Stepping stones cross the river between Second Coppice Wheel and Third Coppice weir. Photo: Sue Shaw, October 2015.
Stepping stones cross the river between Second Coppice Wheel and Third Coppice weir. Photo: Sue Shaw, October 2015.


The Second Coppice mill dam holds water, but is now very silted. The water level was raised in 2002, which killed some of the trees that had become established when it was dry – the dead trees provide good habitat for wildlife, but can give the dam an eerie feel at times.

Second Coppice has no weir – water from the tail goit and overflow of Upper Coppice feed directly into the head goit of Second Coppice, thereby linking the two sites directly.

Second Coppice Wheel was built in the mid-18th century. It was used for grinding knives, scythe blades and saws, as well as wire drawing. It was in use until at least 1905.

History (C. 1730s–1900s)

Also known as: Darwin Wheel, Middle Coppice Wheel, Rivelin Mill.

Main trades: Knife, scythe and saw grinding, wire-drawing mill, shops.

The overgrown wheel pit area at Second Coppice Wheel. Photo: Sue Shaw, May 2016.
The overgrown wheel pit area at Second Coppice Wheel. Photo: Sue Shaw, May 2016.

Built in 1736 by Joshua Spooner, a ‘respected grinder’, the Spooner family held the lease at Second Coppice Wheel until 1783. In 1794 it was being run by Benjamin Barker who employed three men working at three trows, the wheel pit at this time having a fall of 15 ft 4 in (c. 4.7 m).

The Wheel became known locally as the Darwin Wheel after a widow named Darwin became a tenant in 1815, at which time scythes and saws were ground here. By 1852 the site included a grinding hull, a wire-drawing mill, shops and dwellings. In 1870 it was run by Joel Horsfield, who paid £95 per year for the tenancy of Second and Upper Coppice Wheels, but he subsequently abandoned the tenancy of Second Coppice because it was deemed unsafe. Estimates for the repairs came to £88 in 1871 and £125 in 1872.

The work continued until at least 1905, at which time the site was occupied by Greaves brothers & Hawley.

What's there now?

There is no weir at Second Coppice – water feeds into the head goit directly from the tail goit and overflow of Upper Coppice.

The earth bank retaining wall is still in a fair condition and holds water but the mill dam is now very silted. In 2002, a new sluice gate was fitted on the overflow, which is at the head of the mill dam; water from the overflow travels under the path and into the river.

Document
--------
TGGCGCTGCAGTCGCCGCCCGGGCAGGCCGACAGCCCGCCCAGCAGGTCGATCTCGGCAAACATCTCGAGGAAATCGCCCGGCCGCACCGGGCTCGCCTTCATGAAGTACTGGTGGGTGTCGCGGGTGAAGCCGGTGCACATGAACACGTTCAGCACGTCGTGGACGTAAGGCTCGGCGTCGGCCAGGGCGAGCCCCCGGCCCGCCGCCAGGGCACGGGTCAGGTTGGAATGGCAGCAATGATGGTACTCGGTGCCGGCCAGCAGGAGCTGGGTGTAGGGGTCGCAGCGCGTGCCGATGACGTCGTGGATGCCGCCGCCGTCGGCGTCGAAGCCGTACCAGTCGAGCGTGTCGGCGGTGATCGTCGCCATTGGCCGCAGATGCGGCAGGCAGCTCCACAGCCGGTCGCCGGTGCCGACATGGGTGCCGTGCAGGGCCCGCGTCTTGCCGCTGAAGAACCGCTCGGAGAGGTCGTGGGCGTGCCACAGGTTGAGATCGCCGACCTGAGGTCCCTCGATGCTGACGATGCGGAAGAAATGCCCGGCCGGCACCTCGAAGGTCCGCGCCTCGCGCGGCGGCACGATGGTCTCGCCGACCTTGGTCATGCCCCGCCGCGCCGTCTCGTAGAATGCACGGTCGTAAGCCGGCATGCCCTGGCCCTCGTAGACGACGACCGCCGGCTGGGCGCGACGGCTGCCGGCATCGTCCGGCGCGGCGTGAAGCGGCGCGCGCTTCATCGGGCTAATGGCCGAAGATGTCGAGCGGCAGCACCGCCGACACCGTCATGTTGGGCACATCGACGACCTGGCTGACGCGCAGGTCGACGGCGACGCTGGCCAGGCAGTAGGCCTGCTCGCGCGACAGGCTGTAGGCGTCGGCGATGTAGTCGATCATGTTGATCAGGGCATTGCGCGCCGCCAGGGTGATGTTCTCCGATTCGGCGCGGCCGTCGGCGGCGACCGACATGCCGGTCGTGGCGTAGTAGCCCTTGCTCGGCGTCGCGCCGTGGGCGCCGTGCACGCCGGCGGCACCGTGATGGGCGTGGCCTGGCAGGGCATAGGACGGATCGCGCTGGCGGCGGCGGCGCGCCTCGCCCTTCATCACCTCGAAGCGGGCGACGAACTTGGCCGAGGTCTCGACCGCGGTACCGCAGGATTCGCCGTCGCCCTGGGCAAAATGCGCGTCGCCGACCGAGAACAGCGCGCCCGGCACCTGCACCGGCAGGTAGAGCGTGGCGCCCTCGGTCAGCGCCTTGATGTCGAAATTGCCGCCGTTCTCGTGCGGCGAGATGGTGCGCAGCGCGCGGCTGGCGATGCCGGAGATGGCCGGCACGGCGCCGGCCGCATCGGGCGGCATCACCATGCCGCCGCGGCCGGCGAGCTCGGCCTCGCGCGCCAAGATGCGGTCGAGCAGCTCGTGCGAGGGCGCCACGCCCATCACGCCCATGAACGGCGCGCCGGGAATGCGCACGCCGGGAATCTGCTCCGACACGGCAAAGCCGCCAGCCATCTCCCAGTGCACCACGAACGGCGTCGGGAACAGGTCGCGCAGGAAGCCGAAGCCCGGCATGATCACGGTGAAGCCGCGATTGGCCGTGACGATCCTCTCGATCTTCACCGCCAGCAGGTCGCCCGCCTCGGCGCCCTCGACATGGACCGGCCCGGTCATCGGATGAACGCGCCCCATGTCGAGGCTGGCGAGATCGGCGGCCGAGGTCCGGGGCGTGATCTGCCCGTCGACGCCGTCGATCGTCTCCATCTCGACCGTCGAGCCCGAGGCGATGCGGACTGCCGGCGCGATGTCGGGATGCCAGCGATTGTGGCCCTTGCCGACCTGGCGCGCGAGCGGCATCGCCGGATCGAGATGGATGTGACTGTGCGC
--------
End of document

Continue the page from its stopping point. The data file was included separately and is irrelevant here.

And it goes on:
Some overgrown walls of the buildings are still evident.

The short tail goit can easily be traced to the river by the large retaining wall; this emerges just above the weir of the Third Coppice, by the stepping stones under ‘Cryptogam Cliff’.

Nature and wildlife at Second Coppice Wheel

The RVCG undertook a lot of work on the Second Coppice mill dam in 2002. Then completely dry and overgrown, water was re-introduced by fitting a new sluice gate on the overflow to raise its level. A machine was used to dig a ditch along the edge of the dam to provide a channel for the water. Work still needs to be done to provide an outflow at the downstream end of the dam so that water can move through. Raising the water level killed many of the trees, but the dam is still quite shaded by Alder and Sycamore and a large Beech tree on the northern side. Plants growing in the water include Marsh Marigold and Water Mint. Dog’s Mercury and Celandine are abundant on the dam wall.

Birds recorded in this area include Blue Tit, Coal Tit, Long-tailed Tit, Goldcrest, Great spotted Woodpecker, Nuthatch and Treecreeper.

By the stepping stones at the point where the Second Coppice tail goit meets the river, there is a steep cliff with water running down it – the water is sometimes rusty-coloured from the iron in the rocks. The cliff (known as ‘Cryptogam Cliff’) is made up of softer shales between beds of harder sandstone – water can pass through the porous sandstone but not the shale, so water is forced to run down the cliff-face. This makes ideal wet conditions for ferns (such as the Lady Fern and Hard Fern), mosses and liverworts, as well as Great Woodrush. The small flowering plant on the cliff with tiny yellow flowers from March to May is Golden Saxifrage.